“If we go after this bear, we could get stranded on land and have to spend the night on the beach,” my guide told me with the same kind of serious, no-BS gaze my mom gave me when I was sixteen and had just gotten arrested for stealing water skis … on Mother’s Day.
The bear we were pursuing wasn’t just any old bear but a substantial Alaskan Brown Bear boar that my guide, Blake Trangmoe, had spotted with his naked eye two miles away.
Yep, this bruin we were after was a massive, stonkin’ prehistoric toad. We didn’t know exactly how big he was, but we knew he was bigger than Rosie O’Donnell—which meant this slob had a gargantuan head, would possibly square ten feet, and likely pushed a grand on the bathroom scale fresh out of hibernation.
The conundrum we faced was this: We had a possible trophy bear on the beach (a once-in-a-lifetime experience) and were stuck in skinny water, out in the big middle of a bay in our Zodiac some 400 plus yards offshore on an outgoing tide that was about to flip to an incoming.
Having run aground, we could go no further in our dinghy. We had to make a decision: leave the boat out in the middle of the bay with the real possibility of the water rising too high for us to wade out and retrieve it once we were done, or blow off hunting Mr. Brownie.
In nanoseconds our thought process went something like this: the boat, the bear, the bear, the boat … Do we choose the trophy bear and the real risk of spending the night in grizzly-infested woods, or do we play it safe and bearless with transportation?
Blake and I glassed him up again as we teetered in the valley of decision. “Geez, he’s massive,” Blake muttered with godlike veneration. I replied, “Yeah, I know,” as drool dripped from the right corner of my low-hanging lip. We both pulled down our binocs and said simultaneously like twins with preternatural powers, “Screw it. Let’s go and get that bear!” And with that decision my stalk for ursus-fricktus-arctos, Alaska’s giant coastal brown bear, began in earnest.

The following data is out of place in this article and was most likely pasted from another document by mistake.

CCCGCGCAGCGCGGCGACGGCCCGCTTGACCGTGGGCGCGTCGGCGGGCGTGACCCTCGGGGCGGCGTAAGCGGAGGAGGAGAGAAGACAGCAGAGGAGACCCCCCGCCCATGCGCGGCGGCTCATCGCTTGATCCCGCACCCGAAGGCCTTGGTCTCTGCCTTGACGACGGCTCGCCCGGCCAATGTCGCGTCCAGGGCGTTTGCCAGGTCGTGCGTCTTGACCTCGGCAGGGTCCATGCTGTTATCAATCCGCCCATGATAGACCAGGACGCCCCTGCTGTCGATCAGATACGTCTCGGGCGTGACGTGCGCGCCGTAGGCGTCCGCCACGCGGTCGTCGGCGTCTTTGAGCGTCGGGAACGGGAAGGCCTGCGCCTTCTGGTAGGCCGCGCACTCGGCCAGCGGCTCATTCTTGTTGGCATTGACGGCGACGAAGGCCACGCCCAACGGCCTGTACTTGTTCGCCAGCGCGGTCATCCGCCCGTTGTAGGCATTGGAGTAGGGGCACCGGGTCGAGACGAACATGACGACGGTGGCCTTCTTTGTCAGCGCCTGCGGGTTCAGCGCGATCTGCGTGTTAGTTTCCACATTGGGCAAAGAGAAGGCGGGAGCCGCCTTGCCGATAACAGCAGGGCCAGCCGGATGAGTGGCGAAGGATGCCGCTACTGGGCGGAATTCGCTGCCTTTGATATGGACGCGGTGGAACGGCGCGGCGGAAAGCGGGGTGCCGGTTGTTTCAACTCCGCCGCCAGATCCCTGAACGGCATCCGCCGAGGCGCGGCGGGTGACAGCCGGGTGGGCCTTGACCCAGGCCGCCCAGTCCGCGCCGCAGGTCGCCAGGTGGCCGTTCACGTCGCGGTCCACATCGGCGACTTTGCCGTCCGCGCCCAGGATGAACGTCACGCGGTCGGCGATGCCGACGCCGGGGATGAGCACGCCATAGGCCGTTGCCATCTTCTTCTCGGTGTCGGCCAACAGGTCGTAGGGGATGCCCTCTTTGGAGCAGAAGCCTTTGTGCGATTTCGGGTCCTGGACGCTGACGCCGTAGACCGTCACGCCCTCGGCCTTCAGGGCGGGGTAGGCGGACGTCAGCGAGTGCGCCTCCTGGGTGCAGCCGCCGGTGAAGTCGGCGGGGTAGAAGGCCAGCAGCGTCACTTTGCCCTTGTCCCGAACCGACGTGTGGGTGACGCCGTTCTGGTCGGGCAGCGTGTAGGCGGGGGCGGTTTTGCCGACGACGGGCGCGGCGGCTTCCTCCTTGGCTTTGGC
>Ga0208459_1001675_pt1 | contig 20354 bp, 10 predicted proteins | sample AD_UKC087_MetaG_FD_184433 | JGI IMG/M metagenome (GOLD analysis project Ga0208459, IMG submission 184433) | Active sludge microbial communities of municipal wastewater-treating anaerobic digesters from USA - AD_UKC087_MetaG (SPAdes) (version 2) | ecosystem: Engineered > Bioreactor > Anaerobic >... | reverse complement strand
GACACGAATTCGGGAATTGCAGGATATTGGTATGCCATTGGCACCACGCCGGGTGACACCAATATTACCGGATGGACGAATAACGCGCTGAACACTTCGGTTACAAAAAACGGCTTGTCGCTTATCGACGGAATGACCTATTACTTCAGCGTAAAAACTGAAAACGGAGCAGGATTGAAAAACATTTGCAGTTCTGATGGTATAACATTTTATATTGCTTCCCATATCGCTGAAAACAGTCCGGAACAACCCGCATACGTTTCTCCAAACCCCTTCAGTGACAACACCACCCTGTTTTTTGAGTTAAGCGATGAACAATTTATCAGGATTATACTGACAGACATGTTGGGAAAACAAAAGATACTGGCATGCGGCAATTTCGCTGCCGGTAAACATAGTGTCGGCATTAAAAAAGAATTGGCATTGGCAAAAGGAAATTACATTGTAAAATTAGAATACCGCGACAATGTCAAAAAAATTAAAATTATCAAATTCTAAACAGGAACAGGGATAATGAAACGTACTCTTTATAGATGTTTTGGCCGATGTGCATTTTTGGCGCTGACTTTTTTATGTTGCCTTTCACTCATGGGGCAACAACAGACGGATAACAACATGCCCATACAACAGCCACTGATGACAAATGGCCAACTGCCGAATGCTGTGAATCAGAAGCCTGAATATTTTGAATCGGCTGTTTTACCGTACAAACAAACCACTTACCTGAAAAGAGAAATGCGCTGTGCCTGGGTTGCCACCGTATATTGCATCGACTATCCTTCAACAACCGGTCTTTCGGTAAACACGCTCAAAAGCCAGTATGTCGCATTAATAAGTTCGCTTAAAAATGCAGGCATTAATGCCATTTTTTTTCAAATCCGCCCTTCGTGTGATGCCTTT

This was my second hunt for these ginormous critters. My first trip after these “gentle teddy bears” in 2009 ended in snake eyes as the forces of nature vied in favor of the grizzled bear versus the graying author. That’s fair chase hunting for you … No guarantees.
This year I returned at the behest of Master Guide Wayne Woods of Woods-Outfitting.com to take another crack at these behemoths and to be a part of the Shane Woods Purple Heart Hunts that provide bear hunts for our warriors wounded in Iraq and Afghanistan. Woods launched this amazing service after his son, SPC Shane Woods, was killed in Ramadi in 2006 by an IED. Shane loved Alaska, loved to hunt, loved his country and was a deeply committed Christian. In homage to his son, Wayne established this bear hunting ministry (who said ministry was for wussies?) as a big thank you to our wounded warriors. To date, Woods has put over a dozen Purple Heart recipients through his camp, hunting black bear on some of the most stunning God-kissed turf on this sweet earth. Yum, yum. To donate to Woods’ amazing organization, click here.
This year we had Special Forces force of nature Master Sergeant Jerry Hochstedler in camp. Jerry was both as scary as a grizzly and, according to my daughter Regis, as kind as a teddy bear. This Green Beret great was right at home with Woods’ pro-God, pro-Constitution, and pro-military camp. Hochstedler said he was blessed by the camaraderie, smitten by Alaska’s beauty, and was especially giddy, if I can call a badass like Hoch giddy, when he let the air out of an luxurious, uberfat 7 foot black bear with his .338 Win. Mag. With the Master Sergeant’s bear in the salt, it was my turn, and the game was officially on.